Since the earliest days of the film industry, war movies have been a staple. A substantial proportion of the most popular and financially remunerative films in history are those in which the forces of good do battle with (and triumph over) the forces of evil. In the days of silent films, notably westerns, good guys and bad guys were easily recognized by their respective white and black hats. In subsequent years, actual global conflicts provided easily identifiable heroes and villains. Even today, seven decades after the end of World War II, Nazis onscreen represents evil incarnate and provoke instant antipathy; a quarter-century after the end of the Cold War, sinister Russians are reliably reviled as villains in action, adventure, crime, drama, horror, science fiction and even Muppet comedy films. Such stereotyping can elicit objections about fairness, particularly when the “bad guys” are in a broader context oppressed minorities experiencing routine prejudice and abuse in their real, vs. screen, lives (Shaheen, 2003).
There is one group, however, that everybody seems content to loathe and that is easily recognized as representing death and destruction—these are the members of Class Insecta. From the perspective of Hollywood, insects are the perfect villains. They are clearly different from the “good guys”—i.e., humans. For one thing, they look alien, from the human perspective, with compound eyes, antennae, an oversupply of legs, and a skeleton on the outside of their bodies instead of on the inside. Moreover, there are enough insects around that are demonstrably destructive that almost any despicable act a screenwriter would have them commit would be believable—they steal our food, they suck our blood, they spread disease, they destroy our possessions, and they even annoy our pets. Moreover, insects are about the only group that is for the most part socially acceptable to hate. Even legislation aimed at safeguarding laboratory animal welfare exempts insects from consideration (Sekimizu et al. 2012).
It is beyond dispute that insects are involved in countless adversarial interactions with humans. They have caused millennia of misery as the vectors of microbes that cause human disease, suffering, and death. Mosquitoes alone, acting as vectors of the protozoans that cause malaria, the viruses that cause yellow fever, dengue, chikungunya, Zika and a half-dozen types of encephalitis, and the nematodes that cause filariasis and elephantiasis, are responsible for sickening 200 million people annually (Cibulskis et al. 2016). Plague wiped out one-third of Europe’s population in the 14th century; although the deaths were due to infection by the bacterium Yersinia pestis, the Oriental rat flea was the bacterium’s enabler (along with the black rat Rattus rattus, an alternate host that transported the fleas around the continent).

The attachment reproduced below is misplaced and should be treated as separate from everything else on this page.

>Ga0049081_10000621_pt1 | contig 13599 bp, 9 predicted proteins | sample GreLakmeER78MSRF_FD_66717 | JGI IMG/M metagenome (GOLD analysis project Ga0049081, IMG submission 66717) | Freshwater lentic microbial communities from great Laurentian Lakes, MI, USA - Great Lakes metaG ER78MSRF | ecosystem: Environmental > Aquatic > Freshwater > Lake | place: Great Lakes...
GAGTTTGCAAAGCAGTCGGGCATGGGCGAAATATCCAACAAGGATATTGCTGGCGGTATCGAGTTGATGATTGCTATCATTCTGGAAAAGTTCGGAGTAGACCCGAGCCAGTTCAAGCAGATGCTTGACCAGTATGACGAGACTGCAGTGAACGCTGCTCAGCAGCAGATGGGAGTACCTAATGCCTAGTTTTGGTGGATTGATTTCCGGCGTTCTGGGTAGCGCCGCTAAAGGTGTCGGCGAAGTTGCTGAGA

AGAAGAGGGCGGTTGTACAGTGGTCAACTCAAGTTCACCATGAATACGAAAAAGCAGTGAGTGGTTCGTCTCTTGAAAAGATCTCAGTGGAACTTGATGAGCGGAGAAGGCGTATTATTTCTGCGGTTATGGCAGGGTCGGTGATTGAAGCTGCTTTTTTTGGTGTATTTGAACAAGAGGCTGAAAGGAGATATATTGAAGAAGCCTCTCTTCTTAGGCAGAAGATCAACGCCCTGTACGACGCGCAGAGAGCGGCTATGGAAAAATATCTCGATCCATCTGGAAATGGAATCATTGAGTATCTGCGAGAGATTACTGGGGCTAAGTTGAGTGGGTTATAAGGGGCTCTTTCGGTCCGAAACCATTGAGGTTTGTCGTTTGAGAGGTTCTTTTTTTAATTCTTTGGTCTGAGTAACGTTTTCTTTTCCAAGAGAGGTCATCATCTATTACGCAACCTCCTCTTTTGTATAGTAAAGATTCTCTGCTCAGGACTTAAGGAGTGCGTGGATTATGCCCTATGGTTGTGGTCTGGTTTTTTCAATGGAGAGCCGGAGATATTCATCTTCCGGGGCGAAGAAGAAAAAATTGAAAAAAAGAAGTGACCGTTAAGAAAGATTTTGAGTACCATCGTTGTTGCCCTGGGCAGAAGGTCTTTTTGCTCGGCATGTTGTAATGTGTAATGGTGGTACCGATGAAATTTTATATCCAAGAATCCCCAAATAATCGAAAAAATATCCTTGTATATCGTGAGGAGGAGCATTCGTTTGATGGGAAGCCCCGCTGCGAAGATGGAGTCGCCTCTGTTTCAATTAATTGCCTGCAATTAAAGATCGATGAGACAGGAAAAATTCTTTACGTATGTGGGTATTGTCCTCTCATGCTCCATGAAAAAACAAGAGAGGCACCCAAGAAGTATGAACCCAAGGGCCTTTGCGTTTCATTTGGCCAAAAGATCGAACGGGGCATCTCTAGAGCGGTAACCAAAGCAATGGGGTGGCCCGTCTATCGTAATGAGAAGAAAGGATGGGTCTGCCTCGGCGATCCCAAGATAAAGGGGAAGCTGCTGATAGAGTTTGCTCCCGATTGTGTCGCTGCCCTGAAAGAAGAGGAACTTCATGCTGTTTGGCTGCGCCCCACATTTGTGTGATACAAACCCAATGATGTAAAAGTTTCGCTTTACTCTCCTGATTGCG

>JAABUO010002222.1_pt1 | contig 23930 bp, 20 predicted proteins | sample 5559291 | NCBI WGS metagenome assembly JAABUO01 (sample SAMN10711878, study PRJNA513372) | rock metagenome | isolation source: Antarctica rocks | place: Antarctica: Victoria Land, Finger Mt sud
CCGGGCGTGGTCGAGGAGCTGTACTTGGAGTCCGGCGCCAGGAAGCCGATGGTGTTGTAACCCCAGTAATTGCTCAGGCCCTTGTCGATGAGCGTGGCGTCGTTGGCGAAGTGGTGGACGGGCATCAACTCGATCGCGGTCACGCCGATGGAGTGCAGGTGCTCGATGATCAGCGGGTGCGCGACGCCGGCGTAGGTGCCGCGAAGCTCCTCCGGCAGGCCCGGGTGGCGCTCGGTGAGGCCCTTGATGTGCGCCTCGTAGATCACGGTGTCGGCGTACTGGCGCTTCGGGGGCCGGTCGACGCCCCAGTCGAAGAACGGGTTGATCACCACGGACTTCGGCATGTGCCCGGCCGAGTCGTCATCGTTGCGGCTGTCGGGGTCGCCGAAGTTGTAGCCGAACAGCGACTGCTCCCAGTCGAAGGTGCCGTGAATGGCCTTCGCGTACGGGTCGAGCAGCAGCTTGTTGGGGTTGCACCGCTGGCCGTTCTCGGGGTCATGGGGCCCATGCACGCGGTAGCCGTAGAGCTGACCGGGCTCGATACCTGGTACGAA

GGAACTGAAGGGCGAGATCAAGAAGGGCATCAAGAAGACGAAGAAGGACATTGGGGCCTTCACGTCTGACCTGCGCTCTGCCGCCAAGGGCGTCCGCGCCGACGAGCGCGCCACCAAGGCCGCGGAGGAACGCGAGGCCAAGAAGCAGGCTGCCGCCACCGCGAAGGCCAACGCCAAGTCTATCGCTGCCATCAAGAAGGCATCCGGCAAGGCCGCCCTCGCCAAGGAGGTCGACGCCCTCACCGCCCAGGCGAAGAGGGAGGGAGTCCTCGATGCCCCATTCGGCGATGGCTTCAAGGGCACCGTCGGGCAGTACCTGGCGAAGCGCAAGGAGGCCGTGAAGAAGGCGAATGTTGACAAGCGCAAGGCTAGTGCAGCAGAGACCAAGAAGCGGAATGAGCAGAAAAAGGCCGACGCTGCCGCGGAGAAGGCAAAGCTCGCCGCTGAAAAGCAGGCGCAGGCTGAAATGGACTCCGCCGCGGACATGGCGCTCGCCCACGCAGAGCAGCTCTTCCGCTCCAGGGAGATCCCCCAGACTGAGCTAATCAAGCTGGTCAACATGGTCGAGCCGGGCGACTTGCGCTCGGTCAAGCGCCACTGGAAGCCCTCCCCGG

Insects are about the only group that is for the most part socially acceptable to hate. Even legislation aimed at safeguarding laboratory animal welfare exempts insects from consideration.
There are, however, inherent cinematic problems with casting insects as the bad guys with whom heroes must do battle. First, there is the reality that life on this planet as we know it would not be possible without them. Two-thirds of angiosperm plants, the dominant chlorophyll-containing life form on terrestrial Earth, depend on animal partners for pollination and the vast majority of those pollinators are insects. Even the makers of The Swarm (1978), about a swarm of vicious African killer bees that succeed in, among other things, triggering the explosion of a nuclear power plant, acknowledge the importance of honey bees as pollinators with a disclaimer at the end of the film: “The African killer bee portrayed in this film bears absolutely no relationship to the industrious hard-working American honey bee to which we are indebted for pollinating vital crops that feed our nation.”
Waste recycling is also uniquely dependent upon insects—few other organisms can subsist consuming dung, and recycling of carrion depends on the unique biochemical capabilities of a handful of necrophagous insects with enzymes that can break down the refractory proteins making up the bulk of hair, fur, and feathers. Dung beetles alone contribute an estimated $380 million in losses averted due to their ability to accelerate burial of livestock manure, thereby freeing up pastureland for foraging, depriving pest fly species of their breeding grounds, and enhancing the rate of nitrogen recycling (Losey and Vaughan 2006). In contrast with pollinators, there have not yet been any onscreen acknowledgments of these contributions largely because of dung beetles, blow flies, and hide beetles are not the stuff of which matinee idols are generally made.